This extract is taken from the book Plantation Papers: containing a summary sketch of the great Ulster plantation in the year 1610, published in 1889. These lands were in the County of Donegal. The term plantation referred to the 'planting' of people in another country, in this case Ireland. The term was later used when colonies were established in North America, only some of which were actual plantations - tobacco, sugar &c. It was from these Ulster plantations that many Scotsmen, fleeing rebellious Irish natives, emigrated to America and Canada where they became pioneering settlers.

Galloway Lairds in Ulster Plantations 1610

From the precinct of Portlough the Commissioners of plantation passed into that of Boylagh and Bannagh, where the surveyors found 10,000 arable acres, which quantity was marked off into eight proportions and afterwards distributed amongst eight Scottish undertakers. The names of these North Britons were — Sir Robert Macklellan, laird of Bomby; George Murray, laird of Broughton; William Stewart Esq.; Sir Patrick M'Kee, of Laerg, Knight; James M'Cullock, gent.; Alexander Dunbar, gent.; Patrick Vans, of Libragh, gent.; and Alexander Coningham, of Powton, gent. The precinct of Boylagh and Bannagh, in which these planters were located, now forms the two baronies so-called, so that there was here vast scope around the 10,000 acres arable for improvement and augmentation. The barony of Boylagh contains 158,480 acres, including the district of the Rosses in the North, and twelve inhabited islands off the west coast. This barony comprehends part of the parishes of Inniskeel and Lower Killybegs, and the whole of the parishes of Lettermacward and Templecroan, its chief villages being Glenties and Dongloe. The barony of Bannagh contains 177,822 acres, including part of the parishes of Inniskeel and Lower Killybegs, and the parishes of Glencolumbkill, Inver, Kilcarr, Killoghtee, Upper Killybegs, and Killymard. Its towns and villages are Killybegs, Ardara, and Mountcharles. Much of the surface in this precinct still remains and ever will remain unprofitable.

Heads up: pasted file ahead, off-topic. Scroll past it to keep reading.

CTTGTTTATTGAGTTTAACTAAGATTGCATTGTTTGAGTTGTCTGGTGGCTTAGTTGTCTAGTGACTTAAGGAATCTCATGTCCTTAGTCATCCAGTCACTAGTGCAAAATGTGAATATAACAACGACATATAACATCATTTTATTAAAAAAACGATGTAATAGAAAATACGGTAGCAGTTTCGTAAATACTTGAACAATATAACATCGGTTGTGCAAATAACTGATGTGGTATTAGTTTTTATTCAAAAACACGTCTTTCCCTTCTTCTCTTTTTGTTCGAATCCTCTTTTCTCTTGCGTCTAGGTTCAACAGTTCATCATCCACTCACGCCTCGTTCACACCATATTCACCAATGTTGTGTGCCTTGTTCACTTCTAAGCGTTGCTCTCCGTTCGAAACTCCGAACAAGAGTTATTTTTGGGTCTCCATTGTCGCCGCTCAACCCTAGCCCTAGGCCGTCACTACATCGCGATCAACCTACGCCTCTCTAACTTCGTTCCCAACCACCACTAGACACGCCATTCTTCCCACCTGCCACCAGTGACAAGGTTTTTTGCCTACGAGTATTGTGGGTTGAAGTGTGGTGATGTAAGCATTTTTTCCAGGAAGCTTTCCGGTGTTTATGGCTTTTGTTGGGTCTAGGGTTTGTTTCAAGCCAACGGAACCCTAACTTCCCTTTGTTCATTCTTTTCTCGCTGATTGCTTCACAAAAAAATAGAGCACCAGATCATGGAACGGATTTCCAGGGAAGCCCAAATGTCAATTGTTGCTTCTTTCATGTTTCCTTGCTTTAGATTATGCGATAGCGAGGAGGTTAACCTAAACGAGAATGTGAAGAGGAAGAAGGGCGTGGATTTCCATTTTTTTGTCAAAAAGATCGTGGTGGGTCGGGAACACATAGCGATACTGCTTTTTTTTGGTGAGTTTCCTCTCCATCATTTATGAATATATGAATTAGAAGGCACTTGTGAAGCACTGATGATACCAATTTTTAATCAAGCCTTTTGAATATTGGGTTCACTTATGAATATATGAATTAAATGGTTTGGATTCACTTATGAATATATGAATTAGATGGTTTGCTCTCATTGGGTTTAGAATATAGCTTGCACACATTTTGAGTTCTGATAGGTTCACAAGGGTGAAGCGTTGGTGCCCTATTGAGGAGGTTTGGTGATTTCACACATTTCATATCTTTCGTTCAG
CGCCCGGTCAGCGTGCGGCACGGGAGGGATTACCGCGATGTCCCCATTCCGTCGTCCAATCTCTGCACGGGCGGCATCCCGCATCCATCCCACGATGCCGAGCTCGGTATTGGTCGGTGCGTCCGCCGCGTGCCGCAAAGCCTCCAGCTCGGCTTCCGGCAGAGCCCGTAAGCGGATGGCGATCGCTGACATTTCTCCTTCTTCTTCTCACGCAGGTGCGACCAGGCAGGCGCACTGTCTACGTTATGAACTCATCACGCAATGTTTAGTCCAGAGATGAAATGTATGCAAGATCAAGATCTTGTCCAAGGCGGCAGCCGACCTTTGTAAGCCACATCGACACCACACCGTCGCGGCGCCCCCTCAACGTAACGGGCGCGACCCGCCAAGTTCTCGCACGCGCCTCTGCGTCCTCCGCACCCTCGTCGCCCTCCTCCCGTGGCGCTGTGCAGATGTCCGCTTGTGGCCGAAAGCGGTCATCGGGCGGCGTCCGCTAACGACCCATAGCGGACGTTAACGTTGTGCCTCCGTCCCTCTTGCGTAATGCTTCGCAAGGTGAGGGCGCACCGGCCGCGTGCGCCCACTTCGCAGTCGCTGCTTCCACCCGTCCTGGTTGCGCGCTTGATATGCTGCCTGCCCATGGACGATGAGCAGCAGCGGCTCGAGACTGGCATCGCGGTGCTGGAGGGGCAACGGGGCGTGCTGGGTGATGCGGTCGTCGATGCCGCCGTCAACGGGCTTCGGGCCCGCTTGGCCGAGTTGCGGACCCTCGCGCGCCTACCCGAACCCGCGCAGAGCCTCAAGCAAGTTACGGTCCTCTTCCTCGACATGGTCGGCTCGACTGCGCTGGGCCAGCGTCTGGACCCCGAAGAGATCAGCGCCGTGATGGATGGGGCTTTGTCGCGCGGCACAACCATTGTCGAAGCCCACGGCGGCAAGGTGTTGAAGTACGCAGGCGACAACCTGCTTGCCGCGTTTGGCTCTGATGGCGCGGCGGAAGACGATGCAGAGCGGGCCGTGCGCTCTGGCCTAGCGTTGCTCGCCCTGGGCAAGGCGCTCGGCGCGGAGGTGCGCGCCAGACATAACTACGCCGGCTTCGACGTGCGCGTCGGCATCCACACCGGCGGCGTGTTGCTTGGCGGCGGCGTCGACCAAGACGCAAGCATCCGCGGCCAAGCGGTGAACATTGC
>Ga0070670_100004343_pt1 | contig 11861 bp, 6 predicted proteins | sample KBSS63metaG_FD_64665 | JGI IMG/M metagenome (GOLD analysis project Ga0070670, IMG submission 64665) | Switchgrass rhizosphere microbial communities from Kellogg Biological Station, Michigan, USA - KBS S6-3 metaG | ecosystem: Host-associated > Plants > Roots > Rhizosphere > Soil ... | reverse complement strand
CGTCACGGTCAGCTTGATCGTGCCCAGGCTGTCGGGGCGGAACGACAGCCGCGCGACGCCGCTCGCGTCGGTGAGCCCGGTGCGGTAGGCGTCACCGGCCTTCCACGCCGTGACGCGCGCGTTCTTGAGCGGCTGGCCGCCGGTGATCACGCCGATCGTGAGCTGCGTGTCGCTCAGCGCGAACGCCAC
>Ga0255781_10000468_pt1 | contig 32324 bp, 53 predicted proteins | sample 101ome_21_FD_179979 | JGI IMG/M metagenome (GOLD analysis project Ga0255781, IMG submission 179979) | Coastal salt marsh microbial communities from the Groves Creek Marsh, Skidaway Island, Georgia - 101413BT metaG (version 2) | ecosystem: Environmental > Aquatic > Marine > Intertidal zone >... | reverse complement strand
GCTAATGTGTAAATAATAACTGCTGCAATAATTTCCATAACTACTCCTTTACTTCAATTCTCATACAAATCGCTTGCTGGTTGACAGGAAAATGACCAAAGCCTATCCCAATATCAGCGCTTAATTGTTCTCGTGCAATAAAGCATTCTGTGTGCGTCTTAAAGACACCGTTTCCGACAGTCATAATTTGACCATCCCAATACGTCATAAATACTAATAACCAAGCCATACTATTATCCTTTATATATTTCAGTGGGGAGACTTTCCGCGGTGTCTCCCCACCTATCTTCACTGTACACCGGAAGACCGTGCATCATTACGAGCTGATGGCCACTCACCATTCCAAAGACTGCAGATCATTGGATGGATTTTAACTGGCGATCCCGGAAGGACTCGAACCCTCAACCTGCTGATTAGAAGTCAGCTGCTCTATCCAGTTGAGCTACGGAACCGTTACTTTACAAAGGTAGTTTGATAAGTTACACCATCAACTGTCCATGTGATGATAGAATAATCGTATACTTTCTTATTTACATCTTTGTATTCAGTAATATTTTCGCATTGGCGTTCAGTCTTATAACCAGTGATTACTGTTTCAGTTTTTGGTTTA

Sir George Carew, in 1611, and after the planters last-named had been in possession for somewhat over twelve months, made the following report:— "Sir Robert Maclellan,Knight, laird of Bomby, chief undertaker of the Rosses, 2,000 acres; took possession in the summer 1610; returned into Scotland; his agent, Andrew Johnson, resident, has prepared no materials for building. George Murrye, laird Broughton, 1,500 acres; took possession summer 1610; returned into Scotland; his brother came with two or three others, and thirty or forty cows; no preparation for building. William Steward, brother to Gartlesse [Lord Garlies], 1,500 acres; took possession in the summer 1610; returned into Scotland; six families British upon his proportion; he is building a mill and other houses; agent, John Stewart, resident; materials provided for building. Sir Patrick M'Kee, Knight, 1,000 acres; not appeared; agent resident; nothing done. Alexander Cunningham, of Ponton, 1,000 acres; not appeared; agent resident; making winter provisions; no materials for building. James M'Cullogh, 1,000 acres; not appeared; agent resident; nothing done. Alexander Downbar, 1,000 acres; resident in person; nothing done. Patrick Vans, or Vance, 1,000; has not appeared; six quarters of his land let to English and Sootch men for four years; nothing done. George Murrye, laird Broughbon, undertaker of 1,500 acres, appeared before us here at Dublin, and returned to his land."